Generally speaking, HDPs are short polypeptide sequences ranging from 12–50 amino acids with an overall positive charge (generally ≥ +2) and high hydrophobic character (typically 30–50%) [34,35]. As such, they often possess a large number of tryptophan, lysine and arginine residues. These structural features are responsible for the antimicrobial activity of the compounds: the positive charge enables targeting of bacteria via electrostatic interactions with negatively charged bacterial membranes (see Section 2), while the hydrophobicity facilitates interactions with the phospholipid membrane, which can result in disruption of its integrity or can allow for translocation of the peptide into the cytosol where it can target intracellular processes [34].
A common classification system of HDPs utilizes the peptide’s secondary structure—that is, their propensity to form α-helical, β-sheet or random-coil/extended structures, the first two of which are most common in nature [34,36]. In general, α-helical HDPs are unstructured in solution but form amphiphilic structures when in contact with a biological membrane, whereas β-sheet peptides are more structured in solution due to the presence of disulphide bonds, leading to smaller conformational changes upon interaction with lipid membranes. Even though extended HDPs often possess no secondary structure, they also fold into amphiphilic structures upon membrane interaction and often contain a high number of proline and histidine residues in addition to arginine and tryptophan [34].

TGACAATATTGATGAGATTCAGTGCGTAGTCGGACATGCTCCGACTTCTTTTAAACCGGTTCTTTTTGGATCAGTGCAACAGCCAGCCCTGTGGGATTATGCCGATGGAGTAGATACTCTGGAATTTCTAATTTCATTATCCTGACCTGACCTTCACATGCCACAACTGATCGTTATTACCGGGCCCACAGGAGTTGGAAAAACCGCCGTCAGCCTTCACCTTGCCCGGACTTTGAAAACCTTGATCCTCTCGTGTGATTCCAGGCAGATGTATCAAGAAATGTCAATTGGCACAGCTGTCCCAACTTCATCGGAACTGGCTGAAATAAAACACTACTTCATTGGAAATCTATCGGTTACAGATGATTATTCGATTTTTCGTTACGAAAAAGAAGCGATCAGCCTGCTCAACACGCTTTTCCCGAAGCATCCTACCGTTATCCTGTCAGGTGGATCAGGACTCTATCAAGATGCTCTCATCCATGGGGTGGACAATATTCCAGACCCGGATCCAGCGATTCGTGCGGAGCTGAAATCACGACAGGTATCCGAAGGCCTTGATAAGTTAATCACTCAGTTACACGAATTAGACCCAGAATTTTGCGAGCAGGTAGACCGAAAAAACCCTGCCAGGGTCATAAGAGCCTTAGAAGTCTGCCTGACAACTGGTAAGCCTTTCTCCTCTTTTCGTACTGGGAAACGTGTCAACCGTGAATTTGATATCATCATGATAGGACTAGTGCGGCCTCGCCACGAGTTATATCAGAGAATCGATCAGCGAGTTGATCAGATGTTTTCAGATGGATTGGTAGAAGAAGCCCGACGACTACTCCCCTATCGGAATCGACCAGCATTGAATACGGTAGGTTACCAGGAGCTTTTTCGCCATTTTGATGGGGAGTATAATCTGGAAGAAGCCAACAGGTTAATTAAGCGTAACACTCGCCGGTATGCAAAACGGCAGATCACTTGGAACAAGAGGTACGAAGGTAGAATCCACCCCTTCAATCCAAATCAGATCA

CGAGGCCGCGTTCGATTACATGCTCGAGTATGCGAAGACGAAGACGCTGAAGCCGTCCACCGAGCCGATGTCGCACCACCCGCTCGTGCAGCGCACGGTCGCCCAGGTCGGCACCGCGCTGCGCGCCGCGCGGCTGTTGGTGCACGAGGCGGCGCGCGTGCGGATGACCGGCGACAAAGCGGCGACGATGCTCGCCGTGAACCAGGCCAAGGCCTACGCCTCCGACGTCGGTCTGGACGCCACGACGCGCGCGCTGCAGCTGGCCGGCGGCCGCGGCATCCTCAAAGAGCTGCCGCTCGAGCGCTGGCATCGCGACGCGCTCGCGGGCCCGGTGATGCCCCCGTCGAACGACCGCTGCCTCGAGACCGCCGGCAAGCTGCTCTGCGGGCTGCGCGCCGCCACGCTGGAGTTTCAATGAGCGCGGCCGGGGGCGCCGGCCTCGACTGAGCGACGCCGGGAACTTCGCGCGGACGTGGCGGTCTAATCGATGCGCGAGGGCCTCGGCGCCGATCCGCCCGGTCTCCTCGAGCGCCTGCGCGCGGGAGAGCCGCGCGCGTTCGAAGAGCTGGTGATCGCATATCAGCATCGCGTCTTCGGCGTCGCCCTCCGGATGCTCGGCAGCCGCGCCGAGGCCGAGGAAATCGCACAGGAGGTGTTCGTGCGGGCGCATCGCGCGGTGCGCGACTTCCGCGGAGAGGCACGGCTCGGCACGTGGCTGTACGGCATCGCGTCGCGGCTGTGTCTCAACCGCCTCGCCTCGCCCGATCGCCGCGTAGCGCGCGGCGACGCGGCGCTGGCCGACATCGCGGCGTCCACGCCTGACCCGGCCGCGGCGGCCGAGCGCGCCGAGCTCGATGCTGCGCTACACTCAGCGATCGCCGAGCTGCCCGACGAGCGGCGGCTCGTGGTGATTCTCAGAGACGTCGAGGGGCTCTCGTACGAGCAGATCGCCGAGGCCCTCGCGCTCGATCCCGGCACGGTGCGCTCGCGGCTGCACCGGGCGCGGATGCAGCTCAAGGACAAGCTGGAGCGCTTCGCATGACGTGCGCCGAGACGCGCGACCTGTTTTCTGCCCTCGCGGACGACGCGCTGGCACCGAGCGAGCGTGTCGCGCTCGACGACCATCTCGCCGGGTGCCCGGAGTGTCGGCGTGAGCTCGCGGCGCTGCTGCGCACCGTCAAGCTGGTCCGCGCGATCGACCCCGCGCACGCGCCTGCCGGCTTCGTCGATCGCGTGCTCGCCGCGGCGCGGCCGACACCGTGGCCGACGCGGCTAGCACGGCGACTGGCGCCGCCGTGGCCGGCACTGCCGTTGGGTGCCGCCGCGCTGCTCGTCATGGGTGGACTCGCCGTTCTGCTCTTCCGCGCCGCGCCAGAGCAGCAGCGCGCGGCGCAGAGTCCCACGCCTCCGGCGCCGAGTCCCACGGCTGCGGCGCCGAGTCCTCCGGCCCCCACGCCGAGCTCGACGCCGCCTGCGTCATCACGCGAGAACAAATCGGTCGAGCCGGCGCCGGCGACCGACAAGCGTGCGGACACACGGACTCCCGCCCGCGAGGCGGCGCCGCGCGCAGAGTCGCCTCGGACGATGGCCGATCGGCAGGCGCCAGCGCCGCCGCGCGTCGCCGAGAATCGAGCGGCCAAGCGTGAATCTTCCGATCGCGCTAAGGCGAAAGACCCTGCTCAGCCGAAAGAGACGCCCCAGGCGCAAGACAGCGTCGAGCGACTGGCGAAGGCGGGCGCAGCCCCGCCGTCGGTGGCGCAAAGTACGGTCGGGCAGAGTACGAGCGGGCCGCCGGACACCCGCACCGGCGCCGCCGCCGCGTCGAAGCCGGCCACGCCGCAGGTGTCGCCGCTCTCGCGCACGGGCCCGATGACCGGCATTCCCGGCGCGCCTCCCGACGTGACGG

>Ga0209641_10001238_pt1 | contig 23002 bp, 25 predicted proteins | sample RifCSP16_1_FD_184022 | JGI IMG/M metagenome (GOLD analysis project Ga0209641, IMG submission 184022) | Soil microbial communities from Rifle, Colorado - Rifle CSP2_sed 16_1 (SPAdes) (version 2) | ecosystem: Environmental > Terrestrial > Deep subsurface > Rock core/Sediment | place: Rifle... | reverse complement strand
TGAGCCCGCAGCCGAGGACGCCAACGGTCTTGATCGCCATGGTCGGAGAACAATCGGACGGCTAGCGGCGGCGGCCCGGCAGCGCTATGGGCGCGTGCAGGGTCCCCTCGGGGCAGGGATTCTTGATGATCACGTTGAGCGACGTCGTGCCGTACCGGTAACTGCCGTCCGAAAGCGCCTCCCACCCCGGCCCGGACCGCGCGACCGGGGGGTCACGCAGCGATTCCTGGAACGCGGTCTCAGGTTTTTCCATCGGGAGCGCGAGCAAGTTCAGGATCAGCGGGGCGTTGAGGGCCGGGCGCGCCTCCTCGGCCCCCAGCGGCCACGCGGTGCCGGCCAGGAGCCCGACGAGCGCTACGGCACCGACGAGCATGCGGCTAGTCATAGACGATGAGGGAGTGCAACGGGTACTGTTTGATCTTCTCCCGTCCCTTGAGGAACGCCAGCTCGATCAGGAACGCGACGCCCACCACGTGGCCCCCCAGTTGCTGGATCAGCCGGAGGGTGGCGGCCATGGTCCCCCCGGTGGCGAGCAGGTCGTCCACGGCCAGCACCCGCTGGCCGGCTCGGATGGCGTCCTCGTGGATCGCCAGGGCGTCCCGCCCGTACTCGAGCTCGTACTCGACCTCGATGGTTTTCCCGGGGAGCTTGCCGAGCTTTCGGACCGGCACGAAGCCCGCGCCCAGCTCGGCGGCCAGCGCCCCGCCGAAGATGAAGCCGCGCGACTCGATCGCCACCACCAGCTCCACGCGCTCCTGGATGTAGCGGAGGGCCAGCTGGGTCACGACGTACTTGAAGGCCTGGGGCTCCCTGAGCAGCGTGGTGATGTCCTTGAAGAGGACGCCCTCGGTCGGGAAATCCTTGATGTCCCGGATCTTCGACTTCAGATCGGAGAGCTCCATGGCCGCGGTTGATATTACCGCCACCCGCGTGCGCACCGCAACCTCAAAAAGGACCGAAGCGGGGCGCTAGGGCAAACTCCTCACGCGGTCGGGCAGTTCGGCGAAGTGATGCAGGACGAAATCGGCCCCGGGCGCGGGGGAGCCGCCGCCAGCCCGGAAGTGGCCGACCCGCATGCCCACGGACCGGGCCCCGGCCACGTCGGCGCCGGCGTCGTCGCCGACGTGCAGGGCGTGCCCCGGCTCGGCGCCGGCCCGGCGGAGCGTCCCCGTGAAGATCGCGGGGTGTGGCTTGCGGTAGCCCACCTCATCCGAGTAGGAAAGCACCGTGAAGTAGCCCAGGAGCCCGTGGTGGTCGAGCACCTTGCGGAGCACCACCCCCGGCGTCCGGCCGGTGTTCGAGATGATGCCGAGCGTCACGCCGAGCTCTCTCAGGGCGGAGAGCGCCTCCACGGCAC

4.2. Mechanisms of Action for HDPs

Facilitated by their amphiphilic and cationic structures, many HDPs directly destroy bacteria through initial interactions with the bacterial membrane [34]. This key electrostatic interaction forms between the cationic amino acids in the HDP and the negatively charged components of bacterial membranes, such as anionic phospholipids (phosphatidylglycerol, cardiolipin and phosphatidylserine) found in both Gram-positive and Gram-negative bacterial membranes (Figure 1a,b); and teichoic acids and LPS present in the cell wall and outer membrane of Gram-positive and Gram-negative bacteria, respectively [34]. In contrast, mammalian cell membranes (Figure 1c) possess mainly zwitterionic phospholipids, with negatively charged phospholipids facing the cytoplasm in the inner leaflet of the membrane, if present at all. This difference imparts some selectivity onto the HDP between bacterial and mammalian cells. Interestingly, the loss of this asymmetry in inner and outer leaflets in cancer cells that results in negatively charged phosphatidylserine being found on the outer leaflet is partially responsible for the anticancer activity of some HDPs [36,37]. In addition to electrostatic interactions, certain HDPs, such as nisin and mesenterecin, also interact with the bacterial membrane through receptor-mediated interactions [36,38,39].